Pram shopping fun with dad
We’ve been pram shopping recently – one of the few trips to the high street I actually enjoy as a parent.
I’ve never been a big shopper, but there’s something about the process of buying a buggy that I quite enjoy.
Maybe – in a typically blokey way – I’m attracted to the mechanics of a buggy purchase.
I will meticulously paw over the every aspect of the pram’s design – dis-assembling and re-assembling, folding and unfolding – in the vain hope of finding a single buggy that matches my needs perfectly.
At the moment, my wife and I are erring towards a buggy with inflatable tyres, and have been eyeing the OBaby ZeZu model with great interest.
The pram we bought for Jack was great and lasted us for a good two and a half years. However, it weighed a lot and as such was troublesome to manoeuvre on anything but the smoothest of paths. Getting onto and off of buses and trains also proved problematic.
In our view, the inflatable wheels would solve this problem, as well as making it easier to move around.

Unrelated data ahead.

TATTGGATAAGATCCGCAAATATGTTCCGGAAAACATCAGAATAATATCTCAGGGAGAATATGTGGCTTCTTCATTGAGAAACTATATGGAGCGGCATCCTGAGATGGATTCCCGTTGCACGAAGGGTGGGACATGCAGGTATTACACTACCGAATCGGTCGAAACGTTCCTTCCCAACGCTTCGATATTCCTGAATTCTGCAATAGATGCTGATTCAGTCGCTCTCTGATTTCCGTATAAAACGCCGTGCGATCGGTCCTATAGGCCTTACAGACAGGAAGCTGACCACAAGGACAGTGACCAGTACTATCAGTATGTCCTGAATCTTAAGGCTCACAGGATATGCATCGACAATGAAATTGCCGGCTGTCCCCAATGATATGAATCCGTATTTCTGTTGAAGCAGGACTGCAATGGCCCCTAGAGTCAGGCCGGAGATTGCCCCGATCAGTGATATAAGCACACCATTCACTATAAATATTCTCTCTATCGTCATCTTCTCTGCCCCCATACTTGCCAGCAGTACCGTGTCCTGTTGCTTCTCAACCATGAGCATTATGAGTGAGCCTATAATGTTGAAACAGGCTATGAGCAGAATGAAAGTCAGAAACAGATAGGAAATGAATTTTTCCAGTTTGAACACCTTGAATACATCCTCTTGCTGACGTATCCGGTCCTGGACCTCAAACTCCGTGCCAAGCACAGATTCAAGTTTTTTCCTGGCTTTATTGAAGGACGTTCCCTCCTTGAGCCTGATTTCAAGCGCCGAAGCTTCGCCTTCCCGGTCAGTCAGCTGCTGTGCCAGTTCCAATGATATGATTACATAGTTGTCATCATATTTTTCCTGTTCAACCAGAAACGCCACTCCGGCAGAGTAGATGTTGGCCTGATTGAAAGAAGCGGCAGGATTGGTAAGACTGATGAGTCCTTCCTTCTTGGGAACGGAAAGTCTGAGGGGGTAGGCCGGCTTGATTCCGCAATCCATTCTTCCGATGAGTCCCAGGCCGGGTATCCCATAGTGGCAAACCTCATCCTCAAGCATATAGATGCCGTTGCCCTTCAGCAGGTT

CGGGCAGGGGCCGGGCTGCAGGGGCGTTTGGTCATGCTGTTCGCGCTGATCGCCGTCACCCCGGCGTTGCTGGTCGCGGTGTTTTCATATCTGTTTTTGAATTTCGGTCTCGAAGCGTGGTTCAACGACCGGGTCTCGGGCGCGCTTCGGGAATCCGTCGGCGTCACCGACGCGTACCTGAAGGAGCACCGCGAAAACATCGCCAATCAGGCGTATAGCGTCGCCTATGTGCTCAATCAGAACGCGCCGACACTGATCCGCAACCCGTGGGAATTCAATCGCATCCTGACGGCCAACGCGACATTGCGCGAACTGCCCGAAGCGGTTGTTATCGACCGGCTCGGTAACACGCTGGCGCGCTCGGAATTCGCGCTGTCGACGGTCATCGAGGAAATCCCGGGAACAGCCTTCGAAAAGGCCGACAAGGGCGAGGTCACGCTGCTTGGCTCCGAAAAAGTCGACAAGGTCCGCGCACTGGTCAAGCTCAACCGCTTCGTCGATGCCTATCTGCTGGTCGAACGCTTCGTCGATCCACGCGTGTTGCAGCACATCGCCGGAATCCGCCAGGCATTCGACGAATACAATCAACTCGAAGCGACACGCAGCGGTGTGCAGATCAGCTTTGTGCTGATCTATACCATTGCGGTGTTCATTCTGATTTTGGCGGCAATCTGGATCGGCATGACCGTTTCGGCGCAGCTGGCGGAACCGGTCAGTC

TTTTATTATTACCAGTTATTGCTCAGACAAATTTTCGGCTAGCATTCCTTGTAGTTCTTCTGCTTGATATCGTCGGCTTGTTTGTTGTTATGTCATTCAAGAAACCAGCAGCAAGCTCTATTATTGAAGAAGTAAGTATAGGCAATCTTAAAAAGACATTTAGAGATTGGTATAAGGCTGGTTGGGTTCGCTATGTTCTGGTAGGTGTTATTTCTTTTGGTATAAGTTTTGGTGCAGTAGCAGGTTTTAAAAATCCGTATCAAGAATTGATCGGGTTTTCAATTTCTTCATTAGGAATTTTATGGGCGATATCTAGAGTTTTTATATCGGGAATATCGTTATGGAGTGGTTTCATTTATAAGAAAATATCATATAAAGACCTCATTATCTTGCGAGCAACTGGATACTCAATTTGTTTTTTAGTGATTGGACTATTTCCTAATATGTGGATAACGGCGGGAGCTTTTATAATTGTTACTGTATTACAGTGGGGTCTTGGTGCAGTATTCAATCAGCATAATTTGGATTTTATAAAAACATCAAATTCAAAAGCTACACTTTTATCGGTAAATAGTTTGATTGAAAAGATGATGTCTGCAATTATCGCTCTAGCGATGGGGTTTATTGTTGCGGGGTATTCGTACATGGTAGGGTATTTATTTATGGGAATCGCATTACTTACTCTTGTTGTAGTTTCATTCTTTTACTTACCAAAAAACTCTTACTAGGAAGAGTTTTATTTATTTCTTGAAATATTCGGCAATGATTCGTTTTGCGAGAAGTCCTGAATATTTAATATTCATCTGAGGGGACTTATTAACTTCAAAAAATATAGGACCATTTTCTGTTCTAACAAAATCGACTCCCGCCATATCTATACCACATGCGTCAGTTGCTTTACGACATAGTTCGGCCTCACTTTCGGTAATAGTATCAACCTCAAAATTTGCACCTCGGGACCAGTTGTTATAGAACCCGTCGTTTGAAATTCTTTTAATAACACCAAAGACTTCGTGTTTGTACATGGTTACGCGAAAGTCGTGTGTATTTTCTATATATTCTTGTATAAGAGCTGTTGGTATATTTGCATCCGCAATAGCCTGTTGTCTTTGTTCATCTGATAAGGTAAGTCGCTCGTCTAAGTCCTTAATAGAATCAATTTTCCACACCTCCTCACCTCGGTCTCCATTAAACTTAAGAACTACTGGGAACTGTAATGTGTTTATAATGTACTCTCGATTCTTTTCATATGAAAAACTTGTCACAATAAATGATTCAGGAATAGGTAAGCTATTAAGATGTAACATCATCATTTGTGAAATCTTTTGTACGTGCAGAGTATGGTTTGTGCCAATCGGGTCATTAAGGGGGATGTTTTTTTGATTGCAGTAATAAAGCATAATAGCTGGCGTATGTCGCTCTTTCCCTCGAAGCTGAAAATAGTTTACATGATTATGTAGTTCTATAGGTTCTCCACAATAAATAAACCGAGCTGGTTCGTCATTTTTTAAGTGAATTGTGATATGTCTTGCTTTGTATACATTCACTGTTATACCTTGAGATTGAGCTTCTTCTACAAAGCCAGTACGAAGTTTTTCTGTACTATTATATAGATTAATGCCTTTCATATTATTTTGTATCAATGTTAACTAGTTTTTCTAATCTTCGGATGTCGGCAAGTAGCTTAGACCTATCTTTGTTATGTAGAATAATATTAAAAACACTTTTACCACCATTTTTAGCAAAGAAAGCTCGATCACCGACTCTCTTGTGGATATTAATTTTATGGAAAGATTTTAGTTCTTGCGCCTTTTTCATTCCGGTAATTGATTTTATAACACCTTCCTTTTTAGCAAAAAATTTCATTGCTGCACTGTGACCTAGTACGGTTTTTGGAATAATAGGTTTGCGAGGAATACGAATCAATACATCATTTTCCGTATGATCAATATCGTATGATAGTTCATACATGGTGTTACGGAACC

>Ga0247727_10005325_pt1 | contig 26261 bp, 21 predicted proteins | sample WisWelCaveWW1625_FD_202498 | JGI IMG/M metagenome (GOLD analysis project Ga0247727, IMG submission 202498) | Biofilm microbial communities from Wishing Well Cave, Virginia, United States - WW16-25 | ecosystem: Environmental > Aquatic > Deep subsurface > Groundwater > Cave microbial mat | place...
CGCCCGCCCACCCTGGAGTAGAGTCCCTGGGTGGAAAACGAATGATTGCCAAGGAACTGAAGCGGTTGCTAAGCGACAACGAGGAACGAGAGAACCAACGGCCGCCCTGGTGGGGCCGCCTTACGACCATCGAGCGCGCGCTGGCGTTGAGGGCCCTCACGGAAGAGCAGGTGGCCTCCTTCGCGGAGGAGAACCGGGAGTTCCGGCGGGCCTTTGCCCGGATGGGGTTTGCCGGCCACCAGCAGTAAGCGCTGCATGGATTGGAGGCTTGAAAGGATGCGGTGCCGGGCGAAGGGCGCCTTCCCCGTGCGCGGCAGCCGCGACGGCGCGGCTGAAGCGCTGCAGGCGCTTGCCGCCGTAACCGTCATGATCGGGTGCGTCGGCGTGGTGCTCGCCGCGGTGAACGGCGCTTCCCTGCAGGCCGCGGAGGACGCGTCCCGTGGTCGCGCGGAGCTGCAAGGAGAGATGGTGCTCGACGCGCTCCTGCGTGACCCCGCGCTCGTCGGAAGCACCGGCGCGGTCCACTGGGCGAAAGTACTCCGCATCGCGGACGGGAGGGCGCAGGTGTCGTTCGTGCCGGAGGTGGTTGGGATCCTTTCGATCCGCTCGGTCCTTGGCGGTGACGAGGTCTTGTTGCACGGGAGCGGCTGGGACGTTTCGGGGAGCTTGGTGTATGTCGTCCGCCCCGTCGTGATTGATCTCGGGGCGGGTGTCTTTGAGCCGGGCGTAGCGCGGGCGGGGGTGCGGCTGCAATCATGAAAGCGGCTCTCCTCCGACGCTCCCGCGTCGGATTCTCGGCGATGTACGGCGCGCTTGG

On the downside though, I’m wary of my tendency for punctures. I get too many to count on my bike, and have a nagging – if completely irrational fear – that this bad luck will transfer to the buggy too.
Usually, we like to shop for our pram together. So we’ll both go to the shops to get a ‘feel’ for each model, as well as scouring online reviews as a two-some, cuddled up on the sofa.
Things have slightly changed this time around though, particularly when it comes to the practical ‘shop floor’ elements of the shopping experience.
This is because we have Jack with us. So any test of the buggy by me inadvertently involves Jack following suit. If I need to push it around the shop floor to test the wheels, Jack insists on doing the same thing afterwards.
He’s even begun stroking his chin ostentatiously – not a habit picked up from me, incidentally – and sighing impatiently as the shop assistants struggle with their demonstrations.
Aside from giving us a third opinion to consider, it actually tends to make the shopping process a little more exciting, if a tad more frustrating for the poor salespeople who have to endure being chastised by a toddler.